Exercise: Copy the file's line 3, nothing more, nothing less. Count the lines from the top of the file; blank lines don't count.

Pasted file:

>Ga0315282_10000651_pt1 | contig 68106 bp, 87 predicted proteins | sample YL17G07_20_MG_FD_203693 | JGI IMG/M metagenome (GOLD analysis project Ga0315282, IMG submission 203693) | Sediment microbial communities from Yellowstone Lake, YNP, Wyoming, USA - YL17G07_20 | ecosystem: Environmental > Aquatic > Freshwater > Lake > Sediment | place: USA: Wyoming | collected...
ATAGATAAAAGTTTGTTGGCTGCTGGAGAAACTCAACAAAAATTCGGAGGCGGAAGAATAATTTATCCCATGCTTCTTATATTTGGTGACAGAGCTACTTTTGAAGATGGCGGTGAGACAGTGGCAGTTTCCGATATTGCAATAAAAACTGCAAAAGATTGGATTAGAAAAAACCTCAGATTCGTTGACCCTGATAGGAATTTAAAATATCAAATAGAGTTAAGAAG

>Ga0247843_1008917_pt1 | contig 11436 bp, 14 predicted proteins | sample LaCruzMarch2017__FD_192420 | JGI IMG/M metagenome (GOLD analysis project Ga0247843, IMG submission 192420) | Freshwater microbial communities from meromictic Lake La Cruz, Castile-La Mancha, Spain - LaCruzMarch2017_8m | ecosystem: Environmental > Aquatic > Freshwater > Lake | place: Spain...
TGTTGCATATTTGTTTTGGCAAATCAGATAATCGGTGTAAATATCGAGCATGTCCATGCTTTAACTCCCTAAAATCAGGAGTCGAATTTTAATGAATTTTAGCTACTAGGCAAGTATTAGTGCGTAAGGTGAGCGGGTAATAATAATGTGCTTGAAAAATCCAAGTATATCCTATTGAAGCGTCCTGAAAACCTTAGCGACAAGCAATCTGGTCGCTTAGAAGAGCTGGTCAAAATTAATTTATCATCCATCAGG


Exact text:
>Ga0247843_1008917_pt1 | contig 11436 bp, 14 predicted proteins | sample LaCruzMarch2017__FD_192420 | JGI IMG/M metagenome (GOLD analysis project Ga0247843, IMG submission 192420) | Freshwater microbial communities from meromictic Lake La Cruz, Castile-La Mancha, Spain - LaCruzMarch2017_8m | ecosystem: Environmental > Aquatic > Freshwater > Lake | place: Spain...